# Variational autoencoder with L2-regularisation?

I have built a variational autoencoder (VAE) with Keras in Tenforflow 2.0, based on the following model from Seo et al. (link to paper here). The VAE is used for image reconstruction.

Note that the two layers with dimensions 1x1x16 output mu and log_var, used for the calculation of the Kullback-Leibler divergence (KL-div).

In my architecture, the sampling of a value from the latent space is implemented with a Lambda layer:

lat_var = Lambda(sampling, output_shape=(1, 1,16), name='latent')([z_mean, z_log_var])


with sampling implemented the following way:

def sampling(args):
z_mean, z_log_var = args
epsilon = K.random_normal(shape =(1,1,16))
return z_mean + K.exp(0.5 * z_log_var) * epsilon


I was wondering if it makes sense to impose l2 regularization on the layers underlined in red, since the KL-div already imposes a constraint and acts as a regularization term.

Mathematical background: The objective function for the VAE is the mean of the reconstruction loss (in red) and the KL-div (in blue), as shown in the formula from Seo et al.

During optimization, minimization of the objective function leads to both minimizing the rec loss and the KL-div. So the KL-div puts a constraint and acts as a regularization term. If we add L2-regularization to the objective function, this would add an additional constraint, penalizing higher weights (see Andrew Ng on L2-regularization) in the marked layers.

The loss term underlined with red marker is the reconstruction loss between the input to the reconstruction of the input(paper is about on reconstruction!) , not L2 regularization .

VAE's loss has two components: reconstruction loss(since autoencoder's aim to learn to reconstruct) and KL loss (to measure how much information is lost or how much we have diverged from the prior). The actual form of the VAE loss(aim is to maximize this loss) is :

$$L(\theta , \phi) = \sum_{i=1}^{N} E_{z_{i} \sim q_{\phi}(z|x_{i})} \left [ log p_{\theta} (x_{i}|z)\right] - KL(q_{\phi} (z | x_{i}) || p(z))$$ where $$\left (x , z \right)$$ is input and latent vector pair. Encoder and decoder networks are $$q$$ and $$p$$ respectively. Since, we have a Gaussian prior, reconstruction loss becomes the squared difference(L2 distance) between input and reconstruction.(logarithm of gaussian reduces to squared difference).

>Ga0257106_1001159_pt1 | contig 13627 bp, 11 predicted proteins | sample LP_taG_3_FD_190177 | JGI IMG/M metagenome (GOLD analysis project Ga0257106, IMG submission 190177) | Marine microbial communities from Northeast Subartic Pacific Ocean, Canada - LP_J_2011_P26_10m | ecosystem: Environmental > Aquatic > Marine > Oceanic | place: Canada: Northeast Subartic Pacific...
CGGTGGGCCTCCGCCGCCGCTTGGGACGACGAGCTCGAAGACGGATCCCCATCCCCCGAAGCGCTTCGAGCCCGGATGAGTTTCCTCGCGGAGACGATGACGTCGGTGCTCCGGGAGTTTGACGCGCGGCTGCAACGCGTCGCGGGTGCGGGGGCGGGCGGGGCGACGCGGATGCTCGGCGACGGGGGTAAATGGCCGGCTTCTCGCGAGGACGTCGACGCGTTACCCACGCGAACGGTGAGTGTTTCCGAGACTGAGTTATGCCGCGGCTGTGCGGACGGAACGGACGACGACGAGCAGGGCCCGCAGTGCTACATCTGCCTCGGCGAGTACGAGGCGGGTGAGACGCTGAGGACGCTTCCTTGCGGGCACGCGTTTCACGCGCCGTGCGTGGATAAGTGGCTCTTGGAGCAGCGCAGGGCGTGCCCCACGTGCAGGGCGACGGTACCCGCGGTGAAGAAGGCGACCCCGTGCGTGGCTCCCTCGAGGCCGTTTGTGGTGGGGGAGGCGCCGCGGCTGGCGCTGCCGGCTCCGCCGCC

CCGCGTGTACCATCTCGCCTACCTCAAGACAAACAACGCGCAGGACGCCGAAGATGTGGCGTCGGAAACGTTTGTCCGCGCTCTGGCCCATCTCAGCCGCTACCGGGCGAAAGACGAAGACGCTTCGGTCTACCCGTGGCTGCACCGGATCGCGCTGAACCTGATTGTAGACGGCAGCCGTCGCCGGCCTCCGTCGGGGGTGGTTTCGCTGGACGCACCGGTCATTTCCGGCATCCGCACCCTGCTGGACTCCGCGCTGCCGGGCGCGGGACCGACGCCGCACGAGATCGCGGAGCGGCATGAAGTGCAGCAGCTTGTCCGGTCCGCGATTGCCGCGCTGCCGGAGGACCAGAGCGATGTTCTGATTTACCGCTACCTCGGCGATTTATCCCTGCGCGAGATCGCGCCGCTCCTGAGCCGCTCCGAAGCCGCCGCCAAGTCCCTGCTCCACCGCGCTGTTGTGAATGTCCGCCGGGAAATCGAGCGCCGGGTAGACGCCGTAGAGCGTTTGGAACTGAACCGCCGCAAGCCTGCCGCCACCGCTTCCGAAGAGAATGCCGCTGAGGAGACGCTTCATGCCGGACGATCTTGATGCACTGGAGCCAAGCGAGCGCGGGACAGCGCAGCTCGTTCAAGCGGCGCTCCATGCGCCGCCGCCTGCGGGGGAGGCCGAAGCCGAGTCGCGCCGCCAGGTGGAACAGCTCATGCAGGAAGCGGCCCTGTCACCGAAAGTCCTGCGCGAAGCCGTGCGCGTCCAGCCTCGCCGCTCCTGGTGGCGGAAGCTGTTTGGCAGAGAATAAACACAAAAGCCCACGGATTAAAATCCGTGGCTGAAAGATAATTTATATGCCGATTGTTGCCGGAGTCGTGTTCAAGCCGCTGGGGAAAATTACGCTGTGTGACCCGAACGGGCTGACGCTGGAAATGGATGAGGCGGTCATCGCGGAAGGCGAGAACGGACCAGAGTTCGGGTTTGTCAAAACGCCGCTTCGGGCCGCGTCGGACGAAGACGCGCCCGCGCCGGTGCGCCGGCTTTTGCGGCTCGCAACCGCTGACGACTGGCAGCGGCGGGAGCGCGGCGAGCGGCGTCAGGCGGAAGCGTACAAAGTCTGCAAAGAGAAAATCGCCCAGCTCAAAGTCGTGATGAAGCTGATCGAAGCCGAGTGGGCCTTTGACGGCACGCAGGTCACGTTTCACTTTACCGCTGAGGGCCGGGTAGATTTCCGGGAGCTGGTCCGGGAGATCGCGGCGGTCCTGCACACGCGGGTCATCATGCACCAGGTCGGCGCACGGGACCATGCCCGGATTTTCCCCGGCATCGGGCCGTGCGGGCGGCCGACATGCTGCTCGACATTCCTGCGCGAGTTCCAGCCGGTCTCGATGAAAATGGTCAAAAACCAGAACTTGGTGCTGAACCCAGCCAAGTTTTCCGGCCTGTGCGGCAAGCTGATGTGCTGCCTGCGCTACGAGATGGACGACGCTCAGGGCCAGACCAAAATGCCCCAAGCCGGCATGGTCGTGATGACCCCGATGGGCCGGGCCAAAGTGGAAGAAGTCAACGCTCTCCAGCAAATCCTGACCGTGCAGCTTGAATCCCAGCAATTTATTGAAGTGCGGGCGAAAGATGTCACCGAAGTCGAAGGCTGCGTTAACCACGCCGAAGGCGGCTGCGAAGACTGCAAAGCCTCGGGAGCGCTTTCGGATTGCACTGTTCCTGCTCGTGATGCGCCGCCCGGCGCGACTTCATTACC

To get a better understanding of VAE, let's try to derive VAE loss. Our aim is to infer good latents from the observed data. However, there's a vital problem: given an input there's no latent pair we have and even if we had it, it is no use. To see why, concentrate on Bayes' theorem:

$$p(z|x) = \frac{p(x|z)p(z)}{p(x)} = \frac{p(x|z)p(z)}{\int p(x|z)p(z)dz}$$

the integral in the denominator is intractable. So, we have to use approximate Bayesian inference methods. The tool we're using is mean-field Variational Bayes, where you try to approximate the full posterior with a family of posteriors. Say our approximation is $$q_{\phi}(z|x)$$. Our aim now becomes how good the approximation is . This can be measured via KL divergence:

\begin{align} q^{*}_{\phi} (z|x) &= argmin_{\phi} KL (q_{\phi}(z | x) || p(z | x))) \\ &= argmin_{\phi} \left ( E_{q} \left [ log q_{\phi} (z|x)\right] - E_{q} \left [ log p(z , x)\right] + log p(x) \right ) \end{align}

Again, due to $$p(x)$$, we cannot optimize the KL dicvergence directly. SO, leave that term alone !

$$log p(x) = KL (q_{\phi}(z | x) || p(z | x))) - \left ( E_{q} \left [ log q_{\phi} (z|x)\right] - E_{q} \left [ log p(z , x)\right] \right )$$

We try to minimize the KL divergence and this divergence is non-negative. Also, $$log p(x)$$ is constant. So, minimizing KL is equivalent to maximizing the other term which is called evidence lower bound(ELBO). Let's rewrite the ELBO then :

\begin{align} ELBO(\phi) &= E_{q} \left[ logp(z , x) \right] - E_{q} \left[log q_{\phi}(z|x)\right] \\ &= E_{q} \left [ log p(z | x) \right] + E_{q} \left [ log p(x)\right] - E_{q} \left [ log q_{\phi} (z|x)\right] \\ &= E_{q} \left [ log p(z | x) \right] - KL( q_{\phi} (z|x) || p(x)) \end{align}

Then, you have to maximize ELBO for each datapoint.

L2 regularization(or weight decay) is different from reconstruction as it is used to control network weights. Of course you can try L2 regularization if you think that your network is under/over fitting. Hope this helps!